Monday, 14 August 2017


On Saturday, at 1:45pm local time, an act of domestic terrorism occurred in Charlottesville, Virginia. A young woman was killed, many others were injured.

It has now been more than 48 hours since that happened, and I'm still trying to figure out how to respond. This isn't going to be a post with answers, or insights. This is simply a case of me trying to figure out what to do.

Condemnation of the attacker is obvious. Violence and murder are completely unacceptable crimes. The attacker needs to be dealt with according to the law, as any other criminal who commits acts of terror.

It's the responses I see from many about how to respond to the Neo-Nazis that trouble me.

I'll pause while most people navigate away, write their condemnation of me, or simply explode.

Of course, if you know me, you know that I completely condemn racism. The Nazi ideology is repugnant to me. But so is violence, and that's where I have so much trouble with the responses I see, and indeed, with the initial response I had.

Yesterday, one of the trending hashtags on my Twitter feed was #PunchNazis. Many people I admire and respect were tweeting positive comments about how Jason Kessler was chased and tackled. Some resurrected the video of Richard Spencer getting assaulted.

The thing that's worse is that there is a part of me that wanted to agree. When I hear about Neo-Nazi rallys, or see sound bites from white supremacists, or even read about the constant attempts to disenfranchise minorities, the temptation to advocate a violent response is there.  Part of me truly believes that the world would be a better place without the David Dukes, Richard Spencers, and Jason Kesslers. I'm honestly wishing someone dead.

And that makes me no better than a Nazi. If my solution is to do violence to them because they believe abhorrent things, my solution isn't a solution.

Don't get me wrong, I realize that violence against Nazis will have a number of effects. Fear that they too may be assaulted and killed will keep many from expressing their beliefs openly (and yes, punches can kill). Knowing they might be hounded out of their towns will make them more reticent to say things we don't want them to say. Lynchings and burning swastikas on their lawns will drive them into hiding.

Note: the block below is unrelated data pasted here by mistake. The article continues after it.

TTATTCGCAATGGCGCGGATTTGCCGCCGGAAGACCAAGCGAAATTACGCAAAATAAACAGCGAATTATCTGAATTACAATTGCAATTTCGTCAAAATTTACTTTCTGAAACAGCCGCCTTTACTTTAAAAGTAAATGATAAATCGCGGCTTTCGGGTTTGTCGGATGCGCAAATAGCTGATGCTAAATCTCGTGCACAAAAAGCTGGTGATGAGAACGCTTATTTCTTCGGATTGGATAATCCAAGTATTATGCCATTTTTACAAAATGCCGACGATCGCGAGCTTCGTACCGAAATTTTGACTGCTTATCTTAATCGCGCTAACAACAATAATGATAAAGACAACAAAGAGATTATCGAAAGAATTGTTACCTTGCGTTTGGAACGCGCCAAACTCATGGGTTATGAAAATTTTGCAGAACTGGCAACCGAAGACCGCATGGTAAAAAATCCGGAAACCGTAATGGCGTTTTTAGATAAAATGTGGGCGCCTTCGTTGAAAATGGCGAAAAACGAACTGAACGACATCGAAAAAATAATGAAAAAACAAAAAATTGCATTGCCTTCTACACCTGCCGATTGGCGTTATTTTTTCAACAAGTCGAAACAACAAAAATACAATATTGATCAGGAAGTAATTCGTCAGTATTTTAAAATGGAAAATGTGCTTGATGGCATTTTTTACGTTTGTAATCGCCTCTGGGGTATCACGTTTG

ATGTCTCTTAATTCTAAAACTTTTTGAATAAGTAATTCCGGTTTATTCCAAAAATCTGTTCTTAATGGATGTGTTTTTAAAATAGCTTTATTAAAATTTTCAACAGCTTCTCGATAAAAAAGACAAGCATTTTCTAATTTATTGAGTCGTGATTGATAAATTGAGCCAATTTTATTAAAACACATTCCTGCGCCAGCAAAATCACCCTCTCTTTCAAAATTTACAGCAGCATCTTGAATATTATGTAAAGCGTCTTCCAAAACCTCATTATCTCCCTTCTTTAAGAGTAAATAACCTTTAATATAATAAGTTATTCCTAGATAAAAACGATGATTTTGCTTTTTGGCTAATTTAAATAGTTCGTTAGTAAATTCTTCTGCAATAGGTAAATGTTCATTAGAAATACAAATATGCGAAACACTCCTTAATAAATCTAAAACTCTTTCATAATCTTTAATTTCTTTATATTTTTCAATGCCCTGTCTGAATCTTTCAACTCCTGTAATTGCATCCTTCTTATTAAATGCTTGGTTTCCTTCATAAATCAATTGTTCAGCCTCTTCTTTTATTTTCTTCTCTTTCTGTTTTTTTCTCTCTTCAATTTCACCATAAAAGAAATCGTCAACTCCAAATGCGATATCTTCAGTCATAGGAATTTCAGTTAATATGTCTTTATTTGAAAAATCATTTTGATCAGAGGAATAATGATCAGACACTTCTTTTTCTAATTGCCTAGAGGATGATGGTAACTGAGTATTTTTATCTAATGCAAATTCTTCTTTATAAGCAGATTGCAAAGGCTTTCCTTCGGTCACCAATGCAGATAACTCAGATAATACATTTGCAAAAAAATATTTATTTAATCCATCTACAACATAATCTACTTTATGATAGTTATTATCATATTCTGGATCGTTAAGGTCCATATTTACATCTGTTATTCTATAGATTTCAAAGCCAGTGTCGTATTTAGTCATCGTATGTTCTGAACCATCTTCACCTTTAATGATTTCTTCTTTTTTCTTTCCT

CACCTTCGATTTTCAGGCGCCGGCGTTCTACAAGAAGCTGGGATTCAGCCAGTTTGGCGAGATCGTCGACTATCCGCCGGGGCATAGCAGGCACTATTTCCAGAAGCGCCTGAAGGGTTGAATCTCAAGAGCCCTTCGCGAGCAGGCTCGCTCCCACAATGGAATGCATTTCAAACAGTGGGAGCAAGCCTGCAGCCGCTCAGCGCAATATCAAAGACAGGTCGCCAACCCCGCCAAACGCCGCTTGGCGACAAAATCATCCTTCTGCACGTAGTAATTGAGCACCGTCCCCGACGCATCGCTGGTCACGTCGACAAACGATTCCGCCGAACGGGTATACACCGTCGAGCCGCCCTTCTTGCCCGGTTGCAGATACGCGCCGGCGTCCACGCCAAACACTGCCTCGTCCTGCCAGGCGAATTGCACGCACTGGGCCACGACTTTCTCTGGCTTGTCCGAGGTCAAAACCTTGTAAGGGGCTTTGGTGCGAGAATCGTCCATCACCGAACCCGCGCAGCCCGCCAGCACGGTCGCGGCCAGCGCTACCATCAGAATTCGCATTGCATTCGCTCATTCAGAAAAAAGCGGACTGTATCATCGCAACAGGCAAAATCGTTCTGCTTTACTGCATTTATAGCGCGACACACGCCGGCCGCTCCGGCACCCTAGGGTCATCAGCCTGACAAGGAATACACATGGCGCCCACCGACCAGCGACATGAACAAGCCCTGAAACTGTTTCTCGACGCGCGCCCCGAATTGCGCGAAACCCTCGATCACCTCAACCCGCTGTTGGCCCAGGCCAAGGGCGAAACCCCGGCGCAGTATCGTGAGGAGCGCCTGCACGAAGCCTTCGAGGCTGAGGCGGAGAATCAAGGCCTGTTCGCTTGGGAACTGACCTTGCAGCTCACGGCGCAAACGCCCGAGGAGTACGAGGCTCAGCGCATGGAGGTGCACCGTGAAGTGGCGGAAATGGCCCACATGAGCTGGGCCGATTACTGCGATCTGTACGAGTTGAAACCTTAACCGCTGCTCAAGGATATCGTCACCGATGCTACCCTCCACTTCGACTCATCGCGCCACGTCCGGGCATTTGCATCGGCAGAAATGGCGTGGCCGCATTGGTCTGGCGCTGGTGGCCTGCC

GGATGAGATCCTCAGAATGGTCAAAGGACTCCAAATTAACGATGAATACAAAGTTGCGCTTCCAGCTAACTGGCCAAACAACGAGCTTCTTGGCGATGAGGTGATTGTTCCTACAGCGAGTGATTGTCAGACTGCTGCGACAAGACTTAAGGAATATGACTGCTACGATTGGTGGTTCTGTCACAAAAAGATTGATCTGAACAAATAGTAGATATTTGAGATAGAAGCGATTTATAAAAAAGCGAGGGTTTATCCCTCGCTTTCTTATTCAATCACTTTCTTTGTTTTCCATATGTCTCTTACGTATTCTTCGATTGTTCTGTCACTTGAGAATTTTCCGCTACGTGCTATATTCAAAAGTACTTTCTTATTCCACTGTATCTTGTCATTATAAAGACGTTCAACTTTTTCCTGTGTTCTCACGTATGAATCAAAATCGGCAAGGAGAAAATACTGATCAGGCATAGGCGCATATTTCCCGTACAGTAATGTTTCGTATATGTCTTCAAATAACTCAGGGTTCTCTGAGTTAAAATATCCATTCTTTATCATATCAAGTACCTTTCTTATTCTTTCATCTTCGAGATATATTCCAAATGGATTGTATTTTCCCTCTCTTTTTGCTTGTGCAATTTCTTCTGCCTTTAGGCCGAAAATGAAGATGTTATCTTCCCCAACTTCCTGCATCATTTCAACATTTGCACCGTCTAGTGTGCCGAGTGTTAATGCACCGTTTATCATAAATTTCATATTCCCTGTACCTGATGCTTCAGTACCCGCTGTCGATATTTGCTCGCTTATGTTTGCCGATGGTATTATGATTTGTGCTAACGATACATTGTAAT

But violence won't solve Nazism. If it did, we wouldn't be here. In some ways, violence against them will just serve their cause. It will create martyrs and reinforce their persecution complexes.

Worse, violence against Nazis hurts us. We can't be a society that condones violence as a response, no matter how repugnant the bile that someone spews. We can have laws that define and criminalize hate speech. We can engage in peaceful counter protest. And we can absolutely defend ourselves if violence is attempted against us.  But a fist in the face doesn't cure a Nazi.  It just infects us with a bit of Nazism.

I don't know what does cure Nazism, but I do believe we've come a long way since the 1930's. The level of condemnation and the counter protests alone demonstrate that. But we do need more answers so that our generation might be the last that has to face this sort of threat.

Saturday, 11 March 2017

Making Corporate Training Easy

In the course of my career, I've had to develop and deliver a lot of training. Whether it was instructing new salespeople on how to use the till when I was in retail, teaching evaluators the ways to assess a customer contact in the world of call quality, or educating users on the software I support, I've always sought to make the training as easy to understand as possible.  The academic approaches I was taught in college focussed a lot on the need for clarity and simplicity in instructional design, and honestly it seems pretty much axiomatic that clear and easy training would facilitate the learning process.

Lately, I've begun to doubt that assumption.  Over the last few years, Derek Muller of Veritasium has posted a number of videos about his work in the area of learning and video design.  He discusses Khan Academy and, in the context of his own research, questions their effectiveness:  

You can and should watch the video.  But the key point here was that transfer of training was actually greater when the videos weren't quite as "clear, concise or easy to understand".

Now, when I saw the video, I didn't generalize it beyond the specifics of science education. But Derek's more recent videos have made me reassess that failure.  On his Veritasium channel, he recently posted "The Science of Thinking".

Again, you really should watch the video.  Here he talks about the two systems of thinking.  Having read Kahneman's "Thinking, Fast and Slow", that wasn't really news to me.  But then, on his second channel, Derek talked about some of the challenge this presents to him as a content creator.

That was when the lightbulb went off.  I've had a great deal of challenge with transfer of training.  Is part of the problem due to the clarity of my training?  Do I need to seed it with a little confusion?

This is something I'm going to need to explore.